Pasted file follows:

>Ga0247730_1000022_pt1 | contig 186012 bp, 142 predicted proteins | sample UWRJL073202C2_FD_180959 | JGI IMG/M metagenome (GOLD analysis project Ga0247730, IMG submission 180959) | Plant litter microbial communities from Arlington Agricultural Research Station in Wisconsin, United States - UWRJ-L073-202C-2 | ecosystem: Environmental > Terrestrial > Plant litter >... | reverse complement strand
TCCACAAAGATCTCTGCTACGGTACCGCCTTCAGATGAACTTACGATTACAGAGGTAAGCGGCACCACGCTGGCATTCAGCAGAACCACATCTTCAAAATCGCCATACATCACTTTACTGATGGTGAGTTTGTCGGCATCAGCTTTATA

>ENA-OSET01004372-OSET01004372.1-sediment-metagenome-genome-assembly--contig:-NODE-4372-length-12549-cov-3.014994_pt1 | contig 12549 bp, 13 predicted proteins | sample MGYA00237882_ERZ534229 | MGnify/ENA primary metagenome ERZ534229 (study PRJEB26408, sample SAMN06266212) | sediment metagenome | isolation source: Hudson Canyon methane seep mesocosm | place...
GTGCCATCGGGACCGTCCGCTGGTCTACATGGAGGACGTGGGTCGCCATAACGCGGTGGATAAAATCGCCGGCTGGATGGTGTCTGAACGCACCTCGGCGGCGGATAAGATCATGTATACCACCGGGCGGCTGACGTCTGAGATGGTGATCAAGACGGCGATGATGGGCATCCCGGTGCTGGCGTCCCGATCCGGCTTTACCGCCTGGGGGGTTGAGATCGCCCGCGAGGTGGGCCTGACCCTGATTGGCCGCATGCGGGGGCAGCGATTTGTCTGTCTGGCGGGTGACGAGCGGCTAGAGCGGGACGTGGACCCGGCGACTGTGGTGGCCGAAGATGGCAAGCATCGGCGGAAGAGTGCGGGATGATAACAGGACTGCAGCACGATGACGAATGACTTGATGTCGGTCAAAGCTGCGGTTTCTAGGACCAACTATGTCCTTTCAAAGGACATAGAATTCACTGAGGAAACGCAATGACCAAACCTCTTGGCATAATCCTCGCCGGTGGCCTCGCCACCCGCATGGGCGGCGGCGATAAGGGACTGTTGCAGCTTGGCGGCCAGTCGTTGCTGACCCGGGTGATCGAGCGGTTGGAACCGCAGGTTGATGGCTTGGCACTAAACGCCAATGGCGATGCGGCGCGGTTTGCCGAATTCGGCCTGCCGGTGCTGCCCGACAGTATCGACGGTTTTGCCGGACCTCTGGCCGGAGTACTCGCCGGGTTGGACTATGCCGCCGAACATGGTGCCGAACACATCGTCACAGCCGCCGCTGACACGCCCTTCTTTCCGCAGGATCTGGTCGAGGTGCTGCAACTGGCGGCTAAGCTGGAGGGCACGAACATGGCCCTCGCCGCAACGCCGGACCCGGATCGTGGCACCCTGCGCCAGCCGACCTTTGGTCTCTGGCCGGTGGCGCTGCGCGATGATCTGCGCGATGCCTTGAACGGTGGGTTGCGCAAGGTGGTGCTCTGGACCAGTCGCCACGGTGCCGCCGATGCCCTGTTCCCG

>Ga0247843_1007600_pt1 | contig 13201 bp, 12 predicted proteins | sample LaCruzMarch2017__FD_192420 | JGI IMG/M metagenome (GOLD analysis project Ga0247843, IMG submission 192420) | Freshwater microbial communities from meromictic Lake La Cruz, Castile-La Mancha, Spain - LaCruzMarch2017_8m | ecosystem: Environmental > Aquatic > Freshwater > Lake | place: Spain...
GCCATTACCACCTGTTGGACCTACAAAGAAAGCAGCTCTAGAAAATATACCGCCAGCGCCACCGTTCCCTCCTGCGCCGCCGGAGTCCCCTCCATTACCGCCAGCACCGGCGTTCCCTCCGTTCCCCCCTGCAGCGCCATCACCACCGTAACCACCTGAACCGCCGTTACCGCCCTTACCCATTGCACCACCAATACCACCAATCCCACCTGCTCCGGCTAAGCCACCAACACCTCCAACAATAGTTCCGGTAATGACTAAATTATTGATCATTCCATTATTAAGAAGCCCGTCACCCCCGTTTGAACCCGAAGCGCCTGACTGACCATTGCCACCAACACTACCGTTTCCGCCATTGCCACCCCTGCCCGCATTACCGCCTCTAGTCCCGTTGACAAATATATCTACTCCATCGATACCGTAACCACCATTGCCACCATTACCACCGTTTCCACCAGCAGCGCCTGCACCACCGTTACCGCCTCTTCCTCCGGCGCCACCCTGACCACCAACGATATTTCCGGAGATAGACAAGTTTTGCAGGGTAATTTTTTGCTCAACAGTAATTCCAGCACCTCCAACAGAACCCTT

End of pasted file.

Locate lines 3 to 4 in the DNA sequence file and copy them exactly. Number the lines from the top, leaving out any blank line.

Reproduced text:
>ENA-OSET01004372-OSET01004372.1-sediment-metagenome-genome-assembly--contig:-NODE-4372-length-12549-cov-3.014994_pt1 | contig 12549 bp, 13 predicted proteins | sample MGYA00237882_ERZ534229 | MGnify/ENA primary metagenome ERZ534229 (study PRJEB26408, sample SAMN06266212) | sediment metagenome | isolation source: Hudson Canyon methane seep mesocosm | place...
GTGCCATCGGGACCGTCCGCTGGTCTACATGGAGGACGTGGGTCGCCATAACGCGGTGGATAAAATCGCCGGCTGGATGGTGTCTGAACGCACCTCGGCGGCGGATAAGATCATGTATACCACCGGGCGGCTGACGTCTGAGATGGTGATCAAGACGGCGATGATGGGCATCCCGGTGCTGGCGTCCCGATCCGGCTTTACCGCCTGGGGGGTTGAGATCGCCCGCGAGGTGGGCCTGACCCTGATTGGCCGCATGCGGGGGCAGCGATTTGTCTGTCTGGCGGGTGACGAGCGGCTAGAGCGGGACGTGGACCCGGCGACTGTGGTGGCCGAAGATGGCAAGCATCGGCGGAAGAGTGCGGGATGATAACAGGACTGCAGCACGATGACGAATGACTTGATGTCGGTCAAAGCTGCGGTTTCTAGGACCAACTATGTCCTTTCAAAGGACATAGAATTCACTGAGGAAACGCAATGACCAAACCTCTTGGCATAATCCTCGCCGGTGGCCTCGCCACCCGCATGGGCGGCGGCGATAAGGGACTGTTGCAGCTTGGCGGCCAGTCGTTGCTGACCCGGGTGATCGAGCGGTTGGAACCGCAGGTTGATGGCTTGGCACTAAACGCCAATGGCGATGCGGCGCGGTTTGCCGAATTCGGCCTGCCGGTGCTGCCCGACAGTATCGACGGTTTTGCCGGACCTCTGGCCGGAGTACTCGCCGGGTTGGACTATGCCGCCGAACATGGTGCCGAACACATCGTCACAGCCGCCGCTGACACGCCCTTCTTTCCGCAGGATCTGGTCGAGGTGCTGCAACTGGCGGCTAAGCTGGAGGGCACGAACATGGCCCTCGCCGCAACGCCGGACCCGGATCGTGGCACCCTGCGCCAGCCGACCTTTGGTCTCTGGCCGGTGGCGCTGCGCGATGATCTGCGCGATGCCTTGAACGGTGGGTTGCGCAAGGTGGTGCTCTGGACCAGTCGCCACGGTGCCGCCGATGCCCTGTTCCCG